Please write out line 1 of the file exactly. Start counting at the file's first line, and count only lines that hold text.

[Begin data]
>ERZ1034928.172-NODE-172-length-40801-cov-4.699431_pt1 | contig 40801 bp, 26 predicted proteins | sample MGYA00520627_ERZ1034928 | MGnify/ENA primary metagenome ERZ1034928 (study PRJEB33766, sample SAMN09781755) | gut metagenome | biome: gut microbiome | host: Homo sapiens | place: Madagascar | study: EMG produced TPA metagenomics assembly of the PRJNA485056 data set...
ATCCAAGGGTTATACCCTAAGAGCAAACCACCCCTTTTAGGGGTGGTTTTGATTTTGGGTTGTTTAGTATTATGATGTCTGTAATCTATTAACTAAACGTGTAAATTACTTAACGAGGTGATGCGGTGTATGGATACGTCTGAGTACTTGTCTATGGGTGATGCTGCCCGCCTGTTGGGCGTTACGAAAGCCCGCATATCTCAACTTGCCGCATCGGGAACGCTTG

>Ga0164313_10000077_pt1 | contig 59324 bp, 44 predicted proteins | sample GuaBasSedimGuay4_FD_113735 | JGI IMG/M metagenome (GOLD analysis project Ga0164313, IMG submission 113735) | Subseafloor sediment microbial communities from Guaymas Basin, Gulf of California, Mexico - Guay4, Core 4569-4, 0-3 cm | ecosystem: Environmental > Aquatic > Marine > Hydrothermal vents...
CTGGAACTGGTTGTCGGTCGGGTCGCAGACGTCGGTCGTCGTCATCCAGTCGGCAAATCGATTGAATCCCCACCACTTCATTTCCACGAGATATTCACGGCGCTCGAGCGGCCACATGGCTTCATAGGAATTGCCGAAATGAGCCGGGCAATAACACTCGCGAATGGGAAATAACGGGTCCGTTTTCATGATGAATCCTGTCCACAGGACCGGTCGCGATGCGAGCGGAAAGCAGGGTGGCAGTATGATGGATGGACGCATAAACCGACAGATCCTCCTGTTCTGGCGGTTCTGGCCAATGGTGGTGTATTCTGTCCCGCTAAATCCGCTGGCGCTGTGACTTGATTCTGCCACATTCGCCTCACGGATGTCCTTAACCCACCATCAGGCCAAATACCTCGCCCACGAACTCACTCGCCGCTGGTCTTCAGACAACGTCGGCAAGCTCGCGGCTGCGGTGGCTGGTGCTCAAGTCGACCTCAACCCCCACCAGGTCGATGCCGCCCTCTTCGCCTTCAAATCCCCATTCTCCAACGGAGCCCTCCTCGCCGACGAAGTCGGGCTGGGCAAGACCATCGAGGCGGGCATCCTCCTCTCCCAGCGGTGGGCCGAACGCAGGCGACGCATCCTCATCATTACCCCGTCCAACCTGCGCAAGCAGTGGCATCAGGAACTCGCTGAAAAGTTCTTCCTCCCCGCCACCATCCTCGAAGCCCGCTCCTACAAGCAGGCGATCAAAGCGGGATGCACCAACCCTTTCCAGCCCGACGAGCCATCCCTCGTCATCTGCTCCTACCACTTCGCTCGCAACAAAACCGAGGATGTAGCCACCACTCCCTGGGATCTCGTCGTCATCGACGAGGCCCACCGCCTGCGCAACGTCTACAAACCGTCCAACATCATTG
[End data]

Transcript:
>ERZ1034928.172-NODE-172-length-40801-cov-4.699431_pt1 | contig 40801 bp, 26 predicted proteins | sample MGYA00520627_ERZ1034928 | MGnify/ENA primary metagenome ERZ1034928 (study PRJEB33766, sample SAMN09781755) | gut metagenome | biome: gut microbiome | host: Homo sapiens | place: Madagascar | study: EMG produced TPA metagenomics assembly of the PRJNA485056 data set...